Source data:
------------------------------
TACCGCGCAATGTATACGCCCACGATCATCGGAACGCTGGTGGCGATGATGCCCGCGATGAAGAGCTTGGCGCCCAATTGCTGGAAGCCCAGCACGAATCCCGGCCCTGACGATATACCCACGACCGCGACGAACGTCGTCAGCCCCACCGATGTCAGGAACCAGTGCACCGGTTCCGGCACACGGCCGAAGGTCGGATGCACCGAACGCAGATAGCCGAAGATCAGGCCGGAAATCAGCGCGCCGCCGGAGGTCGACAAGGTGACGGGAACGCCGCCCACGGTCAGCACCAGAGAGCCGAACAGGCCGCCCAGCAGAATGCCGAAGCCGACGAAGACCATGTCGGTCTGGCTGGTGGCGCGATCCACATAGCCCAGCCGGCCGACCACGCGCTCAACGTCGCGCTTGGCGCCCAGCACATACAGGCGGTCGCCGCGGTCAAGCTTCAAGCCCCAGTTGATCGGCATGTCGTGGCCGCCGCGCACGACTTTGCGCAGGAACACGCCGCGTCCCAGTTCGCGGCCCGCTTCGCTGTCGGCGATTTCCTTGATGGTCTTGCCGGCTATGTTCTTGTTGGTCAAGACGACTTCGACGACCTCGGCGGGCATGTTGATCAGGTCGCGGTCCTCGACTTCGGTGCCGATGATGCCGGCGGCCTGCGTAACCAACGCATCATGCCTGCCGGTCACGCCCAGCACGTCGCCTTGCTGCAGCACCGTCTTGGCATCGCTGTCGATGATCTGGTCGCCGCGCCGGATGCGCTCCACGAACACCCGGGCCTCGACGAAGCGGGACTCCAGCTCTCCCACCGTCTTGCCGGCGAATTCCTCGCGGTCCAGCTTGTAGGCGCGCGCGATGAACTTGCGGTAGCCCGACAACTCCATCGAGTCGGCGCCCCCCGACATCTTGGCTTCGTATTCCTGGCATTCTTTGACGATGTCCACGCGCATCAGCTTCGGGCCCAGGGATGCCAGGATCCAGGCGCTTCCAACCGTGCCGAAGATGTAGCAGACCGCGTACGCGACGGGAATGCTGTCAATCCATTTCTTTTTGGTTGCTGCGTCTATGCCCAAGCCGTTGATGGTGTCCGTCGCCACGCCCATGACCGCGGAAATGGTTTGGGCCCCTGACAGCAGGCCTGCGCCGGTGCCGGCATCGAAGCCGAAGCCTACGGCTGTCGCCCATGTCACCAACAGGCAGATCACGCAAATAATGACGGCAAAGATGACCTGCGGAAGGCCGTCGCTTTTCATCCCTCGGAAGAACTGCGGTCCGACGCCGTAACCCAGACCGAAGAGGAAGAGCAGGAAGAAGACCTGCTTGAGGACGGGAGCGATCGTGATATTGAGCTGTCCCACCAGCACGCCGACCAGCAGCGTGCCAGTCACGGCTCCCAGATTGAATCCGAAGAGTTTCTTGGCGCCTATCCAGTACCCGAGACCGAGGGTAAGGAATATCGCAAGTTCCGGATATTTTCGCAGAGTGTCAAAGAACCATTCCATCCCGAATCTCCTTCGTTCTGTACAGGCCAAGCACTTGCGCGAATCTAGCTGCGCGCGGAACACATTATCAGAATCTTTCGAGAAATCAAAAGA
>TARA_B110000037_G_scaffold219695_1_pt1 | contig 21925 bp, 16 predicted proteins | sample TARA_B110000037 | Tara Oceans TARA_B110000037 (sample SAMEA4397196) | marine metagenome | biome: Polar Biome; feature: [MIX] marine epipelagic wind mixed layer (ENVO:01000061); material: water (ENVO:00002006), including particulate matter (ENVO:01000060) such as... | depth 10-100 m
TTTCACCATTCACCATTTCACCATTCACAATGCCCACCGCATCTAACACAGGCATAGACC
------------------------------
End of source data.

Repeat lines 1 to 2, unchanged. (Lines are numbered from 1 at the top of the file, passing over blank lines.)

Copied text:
TACCGCGCAATGTATACGCCCACGATCATCGGAACGCTGGTGGCGATGATGCCCGCGATGAAGAGCTTGGCGCCCAATTGCTGGAAGCCCAGCACGAATCCCGGCCCTGACGATATACCCACGACCGCGACGAACGTCGTCAGCCCCACCGATGTCAGGAACCAGTGCACCGGTTCCGGCACACGGCCGAAGGTCGGATGCACCGAACGCAGATAGCCGAAGATCAGGCCGGAAATCAGCGCGCCGCCGGAGGTCGACAAGGTGACGGGAACGCCGCCCACGGTCAGCACCAGAGAGCCGAACAGGCCGCCCAGCAGAATGCCGAAGCCGACGAAGACCATGTCGGTCTGGCTGGTGGCGCGATCCACATAGCCCAGCCGGCCGACCACGCGCTCAACGTCGCGCTTGGCGCCCAGCACATACAGGCGGTCGCCGCGGTCAAGCTTCAAGCCCCAGTTGATCGGCATGTCGTGGCCGCCGCGCACGACTTTGCGCAGGAACACGCCGCGTCCCAGTTCGCGGCCCGCTTCGCTGTCGGCGATTTCCTTGATGGTCTTGCCGGCTATGTTCTTGTTGGTCAAGACGACTTCGACGACCTCGGCGGGCATGTTGATCAGGTCGCGGTCCTCGACTTCGGTGCCGATGATGCCGGCGGCCTGCGTAACCAACGCATCATGCCTGCCGGTCACGCCCAGCACGTCGCCTTGCTGCAGCACCGTCTTGGCATCGCTGTCGATGATCTGGTCGCCGCGCCGGATGCGCTCCACGAACACCCGGGCCTCGACGAAGCGGGACTCCAGCTCTCCCACCGTCTTGCCGGCGAATTCCTCGCGGTCCAGCTTGTAGGCGCGCGCGATGAACTTGCGGTAGCCCGACAACTCCATCGAGTCGGCGCCCCCCGACATCTTGGCTTCGTATTCCTGGCATTCTTTGACGATGTCCACGCGCATCAGCTTCGGGCCCAGGGATGCCAGGATCCAGGCGCTTCCAACCGTGCCGAAGATGTAGCAGACCGCGTACGCGACGGGAATGCTGTCAATCCATTTCTTTTTGGTTGCTGCGTCTATGCCCAAGCCGTTGATGGTGTCCGTCGCCACGCCCATGACCGCGGAAATGGTTTGGGCCCCTGACAGCAGGCCTGCGCCGGTGCCGGCATCGAAGCCGAAGCCTACGGCTGTCGCCCATGTCACCAACAGGCAGATCACGCAAATAATGACGGCAAAGATGACCTGCGGAAGGCCGTCGCTTTTCATCCCTCGGAAGAACTGCGGTCCGACGCCGTAACCCAGACCGAAGAGGAAGAGCAGGAAGAAGACCTGCTTGAGGACGGGAGCGATCGTGATATTGAGCTGTCCCACCAGCACGCCGACCAGCAGCGTGCCAGTCACGGCTCCCAGATTGAATCCGAAGAGTTTCTTGGCGCCTATCCAGTACCCGAGACCGAGGGTAAGGAATATCGCAAGTTCCGGATATTTTCGCAGAGTGTCAAAGAACCATTCCATCCCGAATCTCCTTCGTTCTGTACAGGCCAAGCACTTGCGCGAATCTAGCTGCGCGCGGAACACATTATCAGAATCTTTCGAGAAATCAAAAGA
>TARA_B110000037_G_scaffold219695_1_pt1 | contig 21925 bp, 16 predicted proteins | sample TARA_B110000037 | Tara Oceans TARA_B110000037 (sample SAMEA4397196) | marine metagenome | biome: Polar Biome; feature: [MIX] marine epipelagic wind mixed layer (ENVO:01000061); material: water (ENVO:00002006), including particulate matter (ENVO:01000060) such as... | depth 10-100 m